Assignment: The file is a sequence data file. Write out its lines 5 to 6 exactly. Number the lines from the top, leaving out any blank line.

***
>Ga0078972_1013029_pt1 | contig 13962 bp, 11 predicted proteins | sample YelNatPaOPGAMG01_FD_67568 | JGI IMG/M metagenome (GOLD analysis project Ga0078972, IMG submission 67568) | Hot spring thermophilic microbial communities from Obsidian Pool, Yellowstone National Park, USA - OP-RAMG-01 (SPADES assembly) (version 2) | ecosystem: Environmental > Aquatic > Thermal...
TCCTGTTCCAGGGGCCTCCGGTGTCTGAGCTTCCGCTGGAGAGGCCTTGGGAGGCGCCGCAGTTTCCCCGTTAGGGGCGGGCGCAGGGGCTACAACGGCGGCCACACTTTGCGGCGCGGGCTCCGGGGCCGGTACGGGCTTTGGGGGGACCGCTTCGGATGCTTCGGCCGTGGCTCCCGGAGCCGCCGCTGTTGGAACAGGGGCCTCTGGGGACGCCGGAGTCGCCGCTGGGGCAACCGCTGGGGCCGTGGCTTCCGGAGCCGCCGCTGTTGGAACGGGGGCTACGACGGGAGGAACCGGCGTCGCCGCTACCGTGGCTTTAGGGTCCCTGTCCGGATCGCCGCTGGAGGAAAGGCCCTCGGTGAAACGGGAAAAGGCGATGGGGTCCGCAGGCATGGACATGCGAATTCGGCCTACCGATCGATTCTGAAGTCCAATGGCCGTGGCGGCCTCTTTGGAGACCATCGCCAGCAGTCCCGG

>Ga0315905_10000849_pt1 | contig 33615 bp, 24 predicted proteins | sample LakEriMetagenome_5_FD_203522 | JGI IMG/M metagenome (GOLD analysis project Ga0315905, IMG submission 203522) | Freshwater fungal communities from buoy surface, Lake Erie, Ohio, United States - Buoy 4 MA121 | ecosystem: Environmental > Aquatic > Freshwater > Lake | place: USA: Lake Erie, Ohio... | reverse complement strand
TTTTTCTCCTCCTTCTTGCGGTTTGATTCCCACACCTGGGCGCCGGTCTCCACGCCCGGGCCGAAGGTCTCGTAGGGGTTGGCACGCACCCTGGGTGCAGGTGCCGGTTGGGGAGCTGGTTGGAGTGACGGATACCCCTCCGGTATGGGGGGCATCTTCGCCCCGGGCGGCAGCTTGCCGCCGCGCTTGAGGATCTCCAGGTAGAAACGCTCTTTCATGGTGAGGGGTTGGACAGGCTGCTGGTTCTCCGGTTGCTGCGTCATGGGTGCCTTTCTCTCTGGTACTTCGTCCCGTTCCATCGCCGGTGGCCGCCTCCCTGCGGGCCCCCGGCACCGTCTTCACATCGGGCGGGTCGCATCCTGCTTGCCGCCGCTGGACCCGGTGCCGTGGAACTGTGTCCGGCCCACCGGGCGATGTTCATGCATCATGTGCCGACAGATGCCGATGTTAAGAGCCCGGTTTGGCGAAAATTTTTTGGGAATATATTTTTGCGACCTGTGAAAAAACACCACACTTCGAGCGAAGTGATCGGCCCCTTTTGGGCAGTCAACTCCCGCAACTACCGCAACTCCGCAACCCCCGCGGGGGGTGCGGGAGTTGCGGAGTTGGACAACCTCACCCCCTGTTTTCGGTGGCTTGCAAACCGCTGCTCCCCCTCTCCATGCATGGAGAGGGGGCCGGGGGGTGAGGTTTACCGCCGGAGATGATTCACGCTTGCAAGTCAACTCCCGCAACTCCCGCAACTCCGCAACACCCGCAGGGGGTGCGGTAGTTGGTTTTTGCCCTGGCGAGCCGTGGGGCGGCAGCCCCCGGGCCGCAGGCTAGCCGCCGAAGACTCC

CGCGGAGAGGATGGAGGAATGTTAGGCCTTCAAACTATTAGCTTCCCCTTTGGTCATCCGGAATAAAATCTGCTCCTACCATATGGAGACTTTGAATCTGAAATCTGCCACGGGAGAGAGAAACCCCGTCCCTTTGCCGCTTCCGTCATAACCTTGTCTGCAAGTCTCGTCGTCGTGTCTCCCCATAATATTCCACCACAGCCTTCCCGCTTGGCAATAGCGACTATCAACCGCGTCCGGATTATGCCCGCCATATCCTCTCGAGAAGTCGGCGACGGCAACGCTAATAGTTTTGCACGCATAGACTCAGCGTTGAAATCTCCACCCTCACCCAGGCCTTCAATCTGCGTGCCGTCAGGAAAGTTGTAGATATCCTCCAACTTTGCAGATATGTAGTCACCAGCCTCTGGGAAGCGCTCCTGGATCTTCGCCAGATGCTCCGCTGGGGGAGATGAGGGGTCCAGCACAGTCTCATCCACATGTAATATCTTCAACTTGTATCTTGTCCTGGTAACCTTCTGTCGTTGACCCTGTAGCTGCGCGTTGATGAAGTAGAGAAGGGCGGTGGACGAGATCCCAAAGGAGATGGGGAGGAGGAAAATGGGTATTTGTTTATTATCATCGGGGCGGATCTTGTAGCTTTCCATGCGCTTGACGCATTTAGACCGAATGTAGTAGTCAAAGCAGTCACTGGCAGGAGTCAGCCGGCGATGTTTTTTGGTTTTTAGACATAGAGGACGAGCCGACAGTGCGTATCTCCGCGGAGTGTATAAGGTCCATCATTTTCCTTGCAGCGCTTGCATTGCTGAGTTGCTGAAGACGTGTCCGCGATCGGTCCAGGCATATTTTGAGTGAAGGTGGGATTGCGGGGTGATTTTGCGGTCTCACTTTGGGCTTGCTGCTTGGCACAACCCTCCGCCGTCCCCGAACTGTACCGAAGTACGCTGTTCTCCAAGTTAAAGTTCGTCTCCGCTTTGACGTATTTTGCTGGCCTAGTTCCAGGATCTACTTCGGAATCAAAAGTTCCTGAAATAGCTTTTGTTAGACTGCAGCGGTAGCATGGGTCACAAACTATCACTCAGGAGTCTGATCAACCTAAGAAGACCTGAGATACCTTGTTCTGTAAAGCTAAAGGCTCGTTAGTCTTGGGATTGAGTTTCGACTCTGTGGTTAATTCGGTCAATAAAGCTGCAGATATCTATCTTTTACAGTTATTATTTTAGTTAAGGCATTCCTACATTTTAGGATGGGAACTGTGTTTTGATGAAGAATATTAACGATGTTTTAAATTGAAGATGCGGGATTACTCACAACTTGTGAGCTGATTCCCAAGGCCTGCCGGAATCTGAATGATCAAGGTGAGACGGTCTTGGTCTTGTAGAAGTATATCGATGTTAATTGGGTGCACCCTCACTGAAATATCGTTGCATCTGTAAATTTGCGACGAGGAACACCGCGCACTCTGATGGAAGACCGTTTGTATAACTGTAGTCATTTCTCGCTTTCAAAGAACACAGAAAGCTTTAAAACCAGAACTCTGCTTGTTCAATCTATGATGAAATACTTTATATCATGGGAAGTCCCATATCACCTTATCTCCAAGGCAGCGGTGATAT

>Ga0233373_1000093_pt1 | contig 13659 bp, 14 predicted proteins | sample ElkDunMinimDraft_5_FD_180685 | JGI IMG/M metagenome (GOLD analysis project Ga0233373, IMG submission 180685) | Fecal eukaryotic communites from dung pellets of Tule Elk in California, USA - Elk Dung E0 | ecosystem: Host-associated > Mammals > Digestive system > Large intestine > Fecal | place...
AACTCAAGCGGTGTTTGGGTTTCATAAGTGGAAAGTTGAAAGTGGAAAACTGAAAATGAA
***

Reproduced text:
CGCGGAGAGGATGGAGGAATGTTAGGCCTTCAAACTATTAGCTTCCCCTTTGGTCATCCGGAATAAAATCTGCTCCTACCATATGGAGACTTTGAATCTGAAATCTGCCACGGGAGAGAGAAACCCCGTCCCTTTGCCGCTTCCGTCATAACCTTGTCTGCAAGTCTCGTCGTCGTGTCTCCCCATAATATTCCACCACAGCCTTCCCGCTTGGCAATAGCGACTATCAACCGCGTCCGGATTATGCCCGCCATATCCTCTCGAGAAGTCGGCGACGGCAACGCTAATAGTTTTGCACGCATAGACTCAGCGTTGAAATCTCCACCCTCACCCAGGCCTTCAATCTGCGTGCCGTCAGGAAAGTTGTAGATATCCTCCAACTTTGCAGATATGTAGTCACCAGCCTCTGGGAAGCGCTCCTGGATCTTCGCCAGATGCTCCGCTGGGGGAGATGAGGGGTCCAGCACAGTCTCATCCACATGTAATATCTTCAACTTGTATCTTGTCCTGGTAACCTTCTGTCGTTGACCCTGTAGCTGCGCGTTGATGAAGTAGAGAAGGGCGGTGGACGAGATCCCAAAGGAGATGGGGAGGAGGAAAATGGGTATTTGTTTATTATCATCGGGGCGGATCTTGTAGCTTTCCATGCGCTTGACGCATTTAGACCGAATGTAGTAGTCAAAGCAGTCACTGGCAGGAGTCAGCCGGCGATGTTTTTTGGTTTTTAGACATAGAGGACGAGCCGACAGTGCGTATCTCCGCGGAGTGTATAAGGTCCATCATTTTCCTTGCAGCGCTTGCATTGCTGAGTTGCTGAAGACGTGTCCGCGATCGGTCCAGGCATATTTTGAGTGAAGGTGGGATTGCGGGGTGATTTTGCGGTCTCACTTTGGGCTTGCTGCTTGGCACAACCCTCCGCCGTCCCCGAACTGTACCGAAGTACGCTGTTCTCCAAGTTAAAGTTCGTCTCCGCTTTGACGTATTTTGCTGGCCTAGTTCCAGGATCTACTTCGGAATCAAAAGTTCCTGAAATAGCTTTTGTTAGACTGCAGCGGTAGCATGGGTCACAAACTATCACTCAGGAGTCTGATCAACCTAAGAAGACCTGAGATACCTTGTTCTGTAAAGCTAAAGGCTCGTTAGTCTTGGGATTGAGTTTCGACTCTGTGGTTAATTCGGTCAATAAAGCTGCAGATATCTATCTTTTACAGTTATTATTTTAGTTAAGGCATTCCTACATTTTAGGATGGGAACTGTGTTTTGATGAAGAATATTAACGATGTTTTAAATTGAAGATGCGGGATTACTCACAACTTGTGAGCTGATTCCCAAGGCCTGCCGGAATCTGAATGATCAAGGTGAGACGGTCTTGGTCTTGTAGAAGTATATCGATGTTAATTGGGTGCACCCTCACTGAAATATCGTTGCATCTGTAAATTTGCGACGAGGAACACCGCGCACTCTGATGGAAGACCGTTTGTATAACTGTAGTCATTTCTCGCTTTCAAAGAACACAGAAAGCTTTAAAACCAGAACTCTGCTTGTTCAATCTATGATGAAATACTTTATATCATGGGAAGTCCCATATCACCTTATCTCCAAGGCAGCGGTGATAT

>Ga0233373_1000093_pt1 | contig 13659 bp, 14 predicted proteins | sample ElkDunMinimDraft_5_FD_180685 | JGI IMG/M metagenome (GOLD analysis project Ga0233373, IMG submission 180685) | Fecal eukaryotic communites from dung pellets of Tule Elk in California, USA - Elk Dung E0 | ecosystem: Host-associated > Mammals > Digestive system > Large intestine > Fecal | place...